Three things happened this week that made me decide to write about the White House Kitchen Garden. (I had been planning to wait until the Obamas were just about to leave the White House, but now feels like the time.)

First, Michelle Obama dedicated the garden this week, speaking about its far-reaching effects. Then Facebook's "On This Day" feature reminded me that it was five years ago this week that I went to the White House as a guest of the first lady and her Let's Move initiative for the first White House Tweetup. That day, I watched Mrs. Obama participate in the harvest with some students and then looked on as she and the students shared a meal.

Michelle Obama with BoFinally, Burpee announced a $2.5-million gift to establish a permanent White House Kitchen Garden to maintain and further develop what the first lady started. The gift will be made to the National Park Foundation over a 17-year period to cover the cost of expanding and maintaining the garden.

Now it's clear the White House Kitchen Garden will continue to exist long after the Obamas pack up and leave 1600 Pennsylvania Ave., and it's a good moment to write a tribute.

Here are 10 things I've loved about the garden over the years:

  1. The garden is organic. The first 55 varieties of plants that went into the garden were organic, and the garden has been cared for using organic methods.
  2. The Obama family, particularly the first lady, has been hands-on. The first family helped dig the original plot on the White House lawn, and Mrs. Obama has regularly helped with harvests, inviting children from local schools to help her pick vegetables and dig up potatoes.
  3. Inspired by the garden, the White House established a farmers market just outside its gates. On Thursdays from 11-2 from early April through mid-November, the market is there, encouraging people to eat fresh, good food. SNAP/Food Stamps and WIC/Senior Farmers Market Nutrition Program benefits are accepted, and the market matches them with free matching dollars. The market doesn't sell produce from the White House Kitchen garden, but it's a further indication that this administration thinks healthy food should be available to all.
  4. The garden takes the concept of heirloom seeds literally. Some of the seeds used in the garden were passed down from Thomas Jefferson's Monticello garden. The garden may be new, but it has history sewn into it.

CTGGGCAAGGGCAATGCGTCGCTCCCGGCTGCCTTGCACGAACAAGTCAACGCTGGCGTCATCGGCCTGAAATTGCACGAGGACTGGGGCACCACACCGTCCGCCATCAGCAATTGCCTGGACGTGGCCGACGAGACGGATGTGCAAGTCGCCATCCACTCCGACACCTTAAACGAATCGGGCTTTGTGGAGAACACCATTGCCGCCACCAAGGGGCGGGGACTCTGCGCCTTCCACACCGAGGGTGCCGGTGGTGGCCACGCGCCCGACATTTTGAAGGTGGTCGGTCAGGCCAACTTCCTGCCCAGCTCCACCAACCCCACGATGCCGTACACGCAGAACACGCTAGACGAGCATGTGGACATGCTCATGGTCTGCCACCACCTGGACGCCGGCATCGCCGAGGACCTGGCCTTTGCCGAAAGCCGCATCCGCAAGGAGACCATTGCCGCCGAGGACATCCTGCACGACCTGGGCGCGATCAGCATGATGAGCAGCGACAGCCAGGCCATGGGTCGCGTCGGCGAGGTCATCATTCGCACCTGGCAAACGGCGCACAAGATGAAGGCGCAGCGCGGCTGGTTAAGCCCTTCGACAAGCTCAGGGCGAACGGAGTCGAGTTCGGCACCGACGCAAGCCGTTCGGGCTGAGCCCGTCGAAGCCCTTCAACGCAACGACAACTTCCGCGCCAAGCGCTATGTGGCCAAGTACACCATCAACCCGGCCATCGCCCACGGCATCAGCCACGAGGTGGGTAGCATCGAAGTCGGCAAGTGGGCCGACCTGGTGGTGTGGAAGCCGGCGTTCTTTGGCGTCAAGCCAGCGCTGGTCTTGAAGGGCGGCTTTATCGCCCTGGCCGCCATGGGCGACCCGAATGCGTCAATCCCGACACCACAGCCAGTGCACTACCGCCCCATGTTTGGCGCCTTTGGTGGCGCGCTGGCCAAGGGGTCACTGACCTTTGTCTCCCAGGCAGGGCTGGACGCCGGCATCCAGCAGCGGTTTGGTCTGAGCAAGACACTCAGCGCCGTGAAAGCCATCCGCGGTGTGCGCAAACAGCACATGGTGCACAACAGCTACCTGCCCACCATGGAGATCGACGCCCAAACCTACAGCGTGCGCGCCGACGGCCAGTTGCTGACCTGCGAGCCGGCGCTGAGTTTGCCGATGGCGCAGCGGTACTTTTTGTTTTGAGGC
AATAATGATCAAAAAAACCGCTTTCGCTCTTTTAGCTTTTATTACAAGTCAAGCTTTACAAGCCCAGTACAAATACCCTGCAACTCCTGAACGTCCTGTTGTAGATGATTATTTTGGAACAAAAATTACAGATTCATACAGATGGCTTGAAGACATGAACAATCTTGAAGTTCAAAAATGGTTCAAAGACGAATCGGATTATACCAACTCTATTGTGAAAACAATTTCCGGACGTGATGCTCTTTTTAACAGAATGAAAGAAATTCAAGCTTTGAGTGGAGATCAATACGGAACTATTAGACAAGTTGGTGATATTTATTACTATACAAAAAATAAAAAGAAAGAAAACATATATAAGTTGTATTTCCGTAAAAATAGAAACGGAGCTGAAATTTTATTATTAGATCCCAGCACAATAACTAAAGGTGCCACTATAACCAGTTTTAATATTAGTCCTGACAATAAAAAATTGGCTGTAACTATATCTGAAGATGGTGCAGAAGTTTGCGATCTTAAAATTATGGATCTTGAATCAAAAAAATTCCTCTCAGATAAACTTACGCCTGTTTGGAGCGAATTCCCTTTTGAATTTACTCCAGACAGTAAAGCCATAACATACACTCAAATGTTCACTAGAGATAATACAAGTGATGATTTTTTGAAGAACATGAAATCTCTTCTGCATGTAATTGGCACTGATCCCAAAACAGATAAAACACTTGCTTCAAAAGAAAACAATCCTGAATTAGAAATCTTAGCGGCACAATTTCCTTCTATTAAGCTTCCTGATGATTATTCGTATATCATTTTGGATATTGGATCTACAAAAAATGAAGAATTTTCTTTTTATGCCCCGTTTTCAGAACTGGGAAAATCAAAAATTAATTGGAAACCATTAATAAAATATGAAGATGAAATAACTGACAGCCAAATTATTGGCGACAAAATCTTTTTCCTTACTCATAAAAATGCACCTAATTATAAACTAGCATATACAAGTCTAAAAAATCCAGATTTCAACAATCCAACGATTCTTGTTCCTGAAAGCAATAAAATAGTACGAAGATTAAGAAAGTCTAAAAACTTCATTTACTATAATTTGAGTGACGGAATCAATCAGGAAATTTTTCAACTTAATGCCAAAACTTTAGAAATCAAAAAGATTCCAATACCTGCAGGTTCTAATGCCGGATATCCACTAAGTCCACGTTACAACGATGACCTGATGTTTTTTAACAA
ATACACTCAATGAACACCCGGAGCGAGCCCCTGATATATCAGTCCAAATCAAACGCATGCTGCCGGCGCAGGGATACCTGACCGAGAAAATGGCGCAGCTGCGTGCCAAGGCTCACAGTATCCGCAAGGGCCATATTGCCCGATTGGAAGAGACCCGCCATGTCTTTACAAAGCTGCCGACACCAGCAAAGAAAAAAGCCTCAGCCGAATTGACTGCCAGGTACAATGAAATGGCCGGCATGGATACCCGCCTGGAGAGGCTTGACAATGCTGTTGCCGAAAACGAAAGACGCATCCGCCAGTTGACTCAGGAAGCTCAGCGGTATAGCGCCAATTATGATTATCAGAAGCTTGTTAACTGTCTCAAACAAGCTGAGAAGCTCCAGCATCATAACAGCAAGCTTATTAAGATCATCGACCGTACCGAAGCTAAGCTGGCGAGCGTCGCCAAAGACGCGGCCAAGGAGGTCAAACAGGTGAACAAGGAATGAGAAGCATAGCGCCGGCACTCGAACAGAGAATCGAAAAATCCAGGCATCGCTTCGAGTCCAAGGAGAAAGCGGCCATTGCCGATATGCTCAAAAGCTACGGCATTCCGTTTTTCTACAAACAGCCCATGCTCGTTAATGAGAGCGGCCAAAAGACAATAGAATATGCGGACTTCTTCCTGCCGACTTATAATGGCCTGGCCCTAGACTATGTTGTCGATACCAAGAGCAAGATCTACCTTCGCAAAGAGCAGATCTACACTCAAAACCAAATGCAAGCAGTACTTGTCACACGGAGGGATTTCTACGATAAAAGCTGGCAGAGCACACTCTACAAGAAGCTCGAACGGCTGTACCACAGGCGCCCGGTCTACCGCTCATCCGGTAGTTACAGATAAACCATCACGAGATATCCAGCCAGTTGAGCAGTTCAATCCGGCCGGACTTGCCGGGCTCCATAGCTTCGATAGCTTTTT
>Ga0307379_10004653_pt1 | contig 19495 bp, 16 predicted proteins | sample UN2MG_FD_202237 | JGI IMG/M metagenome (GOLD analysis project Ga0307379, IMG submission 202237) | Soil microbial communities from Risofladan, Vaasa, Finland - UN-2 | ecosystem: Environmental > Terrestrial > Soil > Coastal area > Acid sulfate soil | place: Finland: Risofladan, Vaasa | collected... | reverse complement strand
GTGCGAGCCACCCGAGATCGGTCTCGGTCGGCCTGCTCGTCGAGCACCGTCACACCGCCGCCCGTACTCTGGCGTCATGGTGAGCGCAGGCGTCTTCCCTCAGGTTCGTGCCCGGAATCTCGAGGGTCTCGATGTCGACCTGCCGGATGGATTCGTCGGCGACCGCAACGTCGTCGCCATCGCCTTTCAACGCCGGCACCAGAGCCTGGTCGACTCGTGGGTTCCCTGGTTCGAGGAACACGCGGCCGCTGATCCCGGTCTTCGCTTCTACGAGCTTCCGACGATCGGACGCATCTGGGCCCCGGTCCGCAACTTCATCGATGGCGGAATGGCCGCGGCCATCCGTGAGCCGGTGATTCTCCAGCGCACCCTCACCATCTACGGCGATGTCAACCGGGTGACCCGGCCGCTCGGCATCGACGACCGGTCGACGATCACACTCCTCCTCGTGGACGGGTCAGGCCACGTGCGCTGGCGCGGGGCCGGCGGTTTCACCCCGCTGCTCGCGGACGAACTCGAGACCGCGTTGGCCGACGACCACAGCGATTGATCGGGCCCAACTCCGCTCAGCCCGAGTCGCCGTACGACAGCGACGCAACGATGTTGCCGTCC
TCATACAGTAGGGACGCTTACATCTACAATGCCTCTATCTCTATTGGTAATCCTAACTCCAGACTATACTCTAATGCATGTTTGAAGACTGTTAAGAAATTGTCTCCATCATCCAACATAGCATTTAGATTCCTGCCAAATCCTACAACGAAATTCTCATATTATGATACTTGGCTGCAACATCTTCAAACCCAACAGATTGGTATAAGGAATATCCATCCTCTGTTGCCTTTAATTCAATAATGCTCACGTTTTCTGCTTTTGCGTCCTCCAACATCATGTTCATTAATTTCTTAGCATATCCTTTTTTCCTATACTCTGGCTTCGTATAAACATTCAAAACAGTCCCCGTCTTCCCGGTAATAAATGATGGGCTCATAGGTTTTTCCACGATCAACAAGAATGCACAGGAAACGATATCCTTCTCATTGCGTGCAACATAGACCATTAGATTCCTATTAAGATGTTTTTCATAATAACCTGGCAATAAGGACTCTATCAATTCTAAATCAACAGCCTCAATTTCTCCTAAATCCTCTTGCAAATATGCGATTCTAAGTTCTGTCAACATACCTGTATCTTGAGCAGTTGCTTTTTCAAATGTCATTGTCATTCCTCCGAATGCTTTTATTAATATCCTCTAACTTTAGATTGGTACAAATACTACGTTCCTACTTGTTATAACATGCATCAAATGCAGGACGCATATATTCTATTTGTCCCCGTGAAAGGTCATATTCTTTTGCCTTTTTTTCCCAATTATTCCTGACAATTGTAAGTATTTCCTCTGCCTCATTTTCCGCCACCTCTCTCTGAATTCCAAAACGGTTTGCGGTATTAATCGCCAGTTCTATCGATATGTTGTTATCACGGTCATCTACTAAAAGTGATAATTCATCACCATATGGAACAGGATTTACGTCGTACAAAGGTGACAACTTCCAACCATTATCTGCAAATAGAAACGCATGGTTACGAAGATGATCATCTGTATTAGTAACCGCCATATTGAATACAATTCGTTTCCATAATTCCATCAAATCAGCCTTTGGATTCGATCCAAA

5. The garden produces year-round and is used as an educational tool to show others how they can grow food, even in the winter. The hoop houses naturally keep warmth in the ground to help some cold-hardy crops grow, and they also inspire gardeners and farmers to use similar hoop systems — another additional way to build local and regional food systems.
  6. The garden opened the door for some other sustainable firsts at the White House, including beekeeping, a compost system and a pollinator garden.
  7. Another notable first came about because of the garden: the first beer brewed at the White House. Interest in The White House Honey Ale became so great that a petition was started to release the "secret" recipe, and so the White House did.
  8. The bounty from the garden is shared with those in need in the local community. A third of the food grown in the garden is donated to Miriam's Kitchen, a Washington, D.C., organization that feeds the homeless.
  9. The garden was an important part of the Let's Move initiative, a way to show that Mrs. Obama practiced what she preached. As the first lady said in her speech when she dedicated the garden earlier this week, the garden played a big part in beginning to change the way our whole country eats, leading the way for fast-food restaurants to offer healthier foods, food companies to offer smaller, lower-calorie versions of snacks, and obesity rates to stop rising. We still have a long way to go as a nation when it comes to eating habits, but the planting of the garden was the starting point of a conversation that needed to happen.
  10. The opportunity for city students to go to the White House, get their hands dirty in the garden, share a meal with the first lady, and perhaps get inspired to grow their own food is invaluable. What struck me the most when I watched the harvest on that fall day five years ago was how Mrs. Obama interacted with the kids. She was having fun and they were feeling the genuine interest and love that this very powerful woman had for them. I consider the experience I had that day to be one of the top moments of my journalistic career, and I imagine many students who have been to the garden will consider it one of the best experiences of their lives. The garden surely made an impression on those students, and its existence has made a difference for kids all around the country, with access to better food education.

The garden will live on for at least another 17 years, but I can't imagine that it will be exactly the same after the Obamas leave the White House. And that's OK. The real beauty of any garden is that it changes with the times.

Inset photo of Michelle Obama and Bo, the first dog: Lawrence Jackson, official White House photographer/Wikimedia Commons

Robin Shreeves ( @rshreeves ) focuses on food from a family perspective from her home base in New Jersey.